Who? What? Where?
We have a vanilla 2008 r2 domain with windows 7 PC's. We've recently had a security breach where a student was able to log on as a member of staff. I'm not surprised because a lot of staff leave their PC's unlocked despite us telling them numerous times!
Is there a way of finding out who logged on a certain PC during the day?
Do you use SCCM? There is a report in there somewhere.
Other than that as Sunny said check the local system logs
system configuration virtual machine manager. A compl,ex bit of software for deploying os/apps to pc(s) and monitoring them
Originally Posted by sippo
errr.. System Center Configuration Manager actually.
Originally Posted by sted
the SCVMM part is for managing virtual hosts/guests....
OT: if you know the machine, check through the security log. However if they logged on *as* a teacher, you'll only see that account logon.
if you don't know the machine, the DCs security logs are the place to look.
Also, you say you're not surprised cause the machine may have been unlocked - in that case you won't have a logon event, as the logon will have taken place when the teacher logged in.
Make any kind of sense?
And DC security logs.
Le edit: great minds, Domino...
Is SCCM free?
I have checked the logs and nothing for the day in question. No-one logged in on that PC. The Teacher was out and a supply teacher was covering for the day.
If staff were more security deligent this issue wouldn't occur but there's only so many times we can tell them. As for autolock, we have tried that and it went down a treat (Sarcasm).
There is an interview today with the student and they are hoping he will confess.
If you definitely know the PC this happened on, but not the member of staff whose account was used, the event logs can show who logged onto a system (Windows Logs, Security.. Created by Microsoft Windows Security Auditing with an ID of 4624) - the logon types you'll be interested in are likely 2 and 7 (Local and Unlock respectively), but this won't really tell you an amazing amount, just the account that was used and when it was logged on, but no information about the child that actually did it.
Type 7 at the time of the incident may imply the student actually knows the staff members password, rather than the workstation being left unlocked. More likely is a Type 2 a little while before (i.e. staff member logs on and toddles off to do something else)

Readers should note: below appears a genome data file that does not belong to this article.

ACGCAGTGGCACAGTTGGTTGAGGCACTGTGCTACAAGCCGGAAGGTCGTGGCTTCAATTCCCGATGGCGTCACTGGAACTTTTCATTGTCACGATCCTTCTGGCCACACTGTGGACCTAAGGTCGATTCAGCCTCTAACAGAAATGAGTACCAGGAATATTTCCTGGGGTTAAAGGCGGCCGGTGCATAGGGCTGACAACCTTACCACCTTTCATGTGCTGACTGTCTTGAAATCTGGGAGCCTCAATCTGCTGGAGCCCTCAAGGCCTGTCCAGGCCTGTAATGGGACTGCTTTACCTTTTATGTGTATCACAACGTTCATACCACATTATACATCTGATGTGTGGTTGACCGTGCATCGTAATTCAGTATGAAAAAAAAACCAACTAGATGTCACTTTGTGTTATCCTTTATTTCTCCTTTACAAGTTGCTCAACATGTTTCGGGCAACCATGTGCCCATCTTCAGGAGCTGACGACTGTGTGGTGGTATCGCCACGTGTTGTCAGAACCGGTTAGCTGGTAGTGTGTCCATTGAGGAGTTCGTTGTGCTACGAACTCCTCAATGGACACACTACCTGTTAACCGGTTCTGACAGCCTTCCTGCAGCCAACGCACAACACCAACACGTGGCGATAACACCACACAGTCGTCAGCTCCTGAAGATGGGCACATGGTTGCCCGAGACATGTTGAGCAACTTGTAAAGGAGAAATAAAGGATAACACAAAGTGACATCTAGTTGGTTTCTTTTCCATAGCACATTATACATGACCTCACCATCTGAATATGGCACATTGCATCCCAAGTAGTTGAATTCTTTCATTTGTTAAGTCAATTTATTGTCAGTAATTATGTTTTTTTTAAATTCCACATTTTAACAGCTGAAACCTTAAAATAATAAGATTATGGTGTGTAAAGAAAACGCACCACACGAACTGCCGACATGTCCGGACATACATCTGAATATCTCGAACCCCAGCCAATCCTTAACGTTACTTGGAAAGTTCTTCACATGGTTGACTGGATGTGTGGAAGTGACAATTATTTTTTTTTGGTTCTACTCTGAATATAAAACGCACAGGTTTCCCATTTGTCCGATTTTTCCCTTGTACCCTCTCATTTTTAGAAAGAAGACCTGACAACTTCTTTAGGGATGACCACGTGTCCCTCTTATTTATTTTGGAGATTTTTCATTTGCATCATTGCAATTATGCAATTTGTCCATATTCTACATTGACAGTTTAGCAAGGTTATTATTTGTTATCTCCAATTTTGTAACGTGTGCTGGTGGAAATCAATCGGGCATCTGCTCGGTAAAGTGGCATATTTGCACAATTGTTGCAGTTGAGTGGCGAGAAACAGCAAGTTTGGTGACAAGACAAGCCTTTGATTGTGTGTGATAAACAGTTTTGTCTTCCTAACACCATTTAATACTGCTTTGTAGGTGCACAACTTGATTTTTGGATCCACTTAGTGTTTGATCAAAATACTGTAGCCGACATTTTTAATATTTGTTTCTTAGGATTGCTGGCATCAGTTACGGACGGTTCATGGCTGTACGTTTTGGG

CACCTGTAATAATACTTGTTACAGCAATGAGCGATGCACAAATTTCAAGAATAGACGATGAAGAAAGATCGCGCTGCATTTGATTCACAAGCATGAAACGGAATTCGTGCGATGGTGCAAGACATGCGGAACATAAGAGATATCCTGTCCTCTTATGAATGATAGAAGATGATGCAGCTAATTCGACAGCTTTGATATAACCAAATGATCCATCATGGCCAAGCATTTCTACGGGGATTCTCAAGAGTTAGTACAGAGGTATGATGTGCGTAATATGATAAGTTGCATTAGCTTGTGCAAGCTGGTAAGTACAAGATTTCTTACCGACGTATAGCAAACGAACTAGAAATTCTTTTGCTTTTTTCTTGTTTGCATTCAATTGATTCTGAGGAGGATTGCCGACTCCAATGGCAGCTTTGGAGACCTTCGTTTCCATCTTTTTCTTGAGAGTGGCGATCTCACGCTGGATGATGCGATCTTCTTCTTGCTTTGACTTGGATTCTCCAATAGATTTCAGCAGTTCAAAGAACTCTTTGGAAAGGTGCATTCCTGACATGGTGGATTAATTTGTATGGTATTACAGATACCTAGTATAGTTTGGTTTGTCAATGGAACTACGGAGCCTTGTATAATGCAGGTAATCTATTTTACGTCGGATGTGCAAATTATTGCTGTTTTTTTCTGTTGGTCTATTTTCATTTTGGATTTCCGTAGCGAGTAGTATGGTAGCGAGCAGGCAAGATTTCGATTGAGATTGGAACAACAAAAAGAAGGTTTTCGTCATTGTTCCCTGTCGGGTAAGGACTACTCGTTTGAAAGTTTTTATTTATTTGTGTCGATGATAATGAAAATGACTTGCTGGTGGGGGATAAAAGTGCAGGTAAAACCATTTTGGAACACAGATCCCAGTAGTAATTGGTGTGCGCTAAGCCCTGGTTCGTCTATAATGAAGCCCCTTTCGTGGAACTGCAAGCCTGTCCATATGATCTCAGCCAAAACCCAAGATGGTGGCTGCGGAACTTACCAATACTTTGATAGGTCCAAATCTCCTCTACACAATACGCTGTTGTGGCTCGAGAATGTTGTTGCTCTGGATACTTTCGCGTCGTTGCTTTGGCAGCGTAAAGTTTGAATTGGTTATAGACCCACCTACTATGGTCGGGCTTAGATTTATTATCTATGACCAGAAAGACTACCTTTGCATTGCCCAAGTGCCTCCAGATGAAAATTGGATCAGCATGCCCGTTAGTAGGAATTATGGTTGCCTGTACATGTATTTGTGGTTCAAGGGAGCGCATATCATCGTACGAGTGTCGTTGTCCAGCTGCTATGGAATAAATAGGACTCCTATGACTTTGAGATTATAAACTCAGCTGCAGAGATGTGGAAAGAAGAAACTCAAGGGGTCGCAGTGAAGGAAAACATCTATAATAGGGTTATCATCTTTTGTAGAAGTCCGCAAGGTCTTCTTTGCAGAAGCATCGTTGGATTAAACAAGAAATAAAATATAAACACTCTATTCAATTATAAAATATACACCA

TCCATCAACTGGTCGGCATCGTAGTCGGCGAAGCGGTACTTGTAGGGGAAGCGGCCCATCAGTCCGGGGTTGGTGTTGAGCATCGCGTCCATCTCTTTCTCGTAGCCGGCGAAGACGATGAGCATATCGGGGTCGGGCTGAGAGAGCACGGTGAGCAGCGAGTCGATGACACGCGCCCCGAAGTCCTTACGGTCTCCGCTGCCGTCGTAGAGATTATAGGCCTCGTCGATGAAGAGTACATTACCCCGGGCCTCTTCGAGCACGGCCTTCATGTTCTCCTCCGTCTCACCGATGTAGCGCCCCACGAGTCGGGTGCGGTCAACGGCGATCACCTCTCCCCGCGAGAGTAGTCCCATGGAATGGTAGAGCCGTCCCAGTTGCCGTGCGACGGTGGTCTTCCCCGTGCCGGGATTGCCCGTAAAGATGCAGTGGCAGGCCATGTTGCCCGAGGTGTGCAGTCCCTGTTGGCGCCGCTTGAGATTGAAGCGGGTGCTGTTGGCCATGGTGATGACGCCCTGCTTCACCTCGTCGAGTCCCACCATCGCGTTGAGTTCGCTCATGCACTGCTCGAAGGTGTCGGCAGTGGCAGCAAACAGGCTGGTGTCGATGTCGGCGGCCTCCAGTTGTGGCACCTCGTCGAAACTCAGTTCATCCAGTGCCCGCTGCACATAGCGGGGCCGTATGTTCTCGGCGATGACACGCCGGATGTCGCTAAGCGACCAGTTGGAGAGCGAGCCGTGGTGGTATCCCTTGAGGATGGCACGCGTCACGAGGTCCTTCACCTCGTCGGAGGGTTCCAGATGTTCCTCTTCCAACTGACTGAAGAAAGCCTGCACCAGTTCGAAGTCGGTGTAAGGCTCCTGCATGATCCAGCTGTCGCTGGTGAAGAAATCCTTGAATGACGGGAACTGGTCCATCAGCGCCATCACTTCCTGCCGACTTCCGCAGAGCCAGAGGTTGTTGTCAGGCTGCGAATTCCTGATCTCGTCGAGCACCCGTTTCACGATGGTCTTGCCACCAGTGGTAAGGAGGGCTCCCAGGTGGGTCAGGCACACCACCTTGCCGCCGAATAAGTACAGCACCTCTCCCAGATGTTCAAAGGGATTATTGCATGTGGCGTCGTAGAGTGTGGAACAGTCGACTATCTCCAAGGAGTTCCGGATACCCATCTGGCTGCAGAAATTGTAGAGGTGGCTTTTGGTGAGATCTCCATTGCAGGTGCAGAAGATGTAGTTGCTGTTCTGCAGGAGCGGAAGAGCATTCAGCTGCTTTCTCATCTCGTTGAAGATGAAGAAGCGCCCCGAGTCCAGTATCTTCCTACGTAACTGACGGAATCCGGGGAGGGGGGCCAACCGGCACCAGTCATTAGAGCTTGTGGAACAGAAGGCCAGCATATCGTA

Edit: Didn't see you replying as I did. If there are no logon records for that day in the local machine's event log, what makes you think it was that particular machine? How have you pinned it down?
Unless you are auditing logon/logoff on the machines I don't think you'll see it plus you'll only see the actual account used and I would think you'd know that anyway?
We run a script that logs all staff and admin logins and the computer they logon at to a text file each day.
For admins we also use bmail.exe to send an email to me whenever we login. If anyone ever did have our logins we would know about it hopefully.
rem The following line creates a rolling log file of usage by workstation
echo Log In %Date% %TIME% %USERNAME% >> \\servername\Logs\Computer\%COMPUTERNAME%.log
rem The following line creates a rolling log file of usage by user
echo Log In %Date% %TIME% %COMPUTERNAME% >> \\servername\Logs\User\%USERNAME%.log
Makes it easy to check for any unauthorized access.
\\server\scripts$\bmail.exe -s smtpserver -t email@example.com -f firstname.lastname@example.org -b "::Logged:: Administrator has just logged on at [%computername%]"
I built a little program that when a user logs in, it runs the EXE and parses all the data like PC Name, Username, Time/Date into a MySQL Database ("active users" and "logs"), when they log off it removes them from the "active users" table.
I then built a small PHP page with a graph to show user logins at certain times, how many users logged in - multiple users logged in etc etc
Event Viewer is your friend - audit logs and SCCM should tell you what account was logged into that machine around that time.
IMO If it's definitely the Teacher's log-in details, but he wasn't in, the responsibility for that account would STILL lay with the Teacher (Regardless of your scripts alerting you - some good ones there too, might pinch that!).
It's still his/her account, and his/her password - nobody else should have access to it, and if they've left it logged in and unlocked recently then they've compromised it so that little Billy can change the password or learn what it is for use at a later time.
If the Student confesses, then great. But I'd still pull the Teacher in and remind them that the account is for Teachers and has a lot of confidential data and make it clear that they shouldn't leave it logged in/unlocked, or give people their details. Might be worth firing out an email to all Staff as well, using this as an example.
You wouldnt want to share this with those of us who are carp at programming would you?
Originally Posted by SovietRussia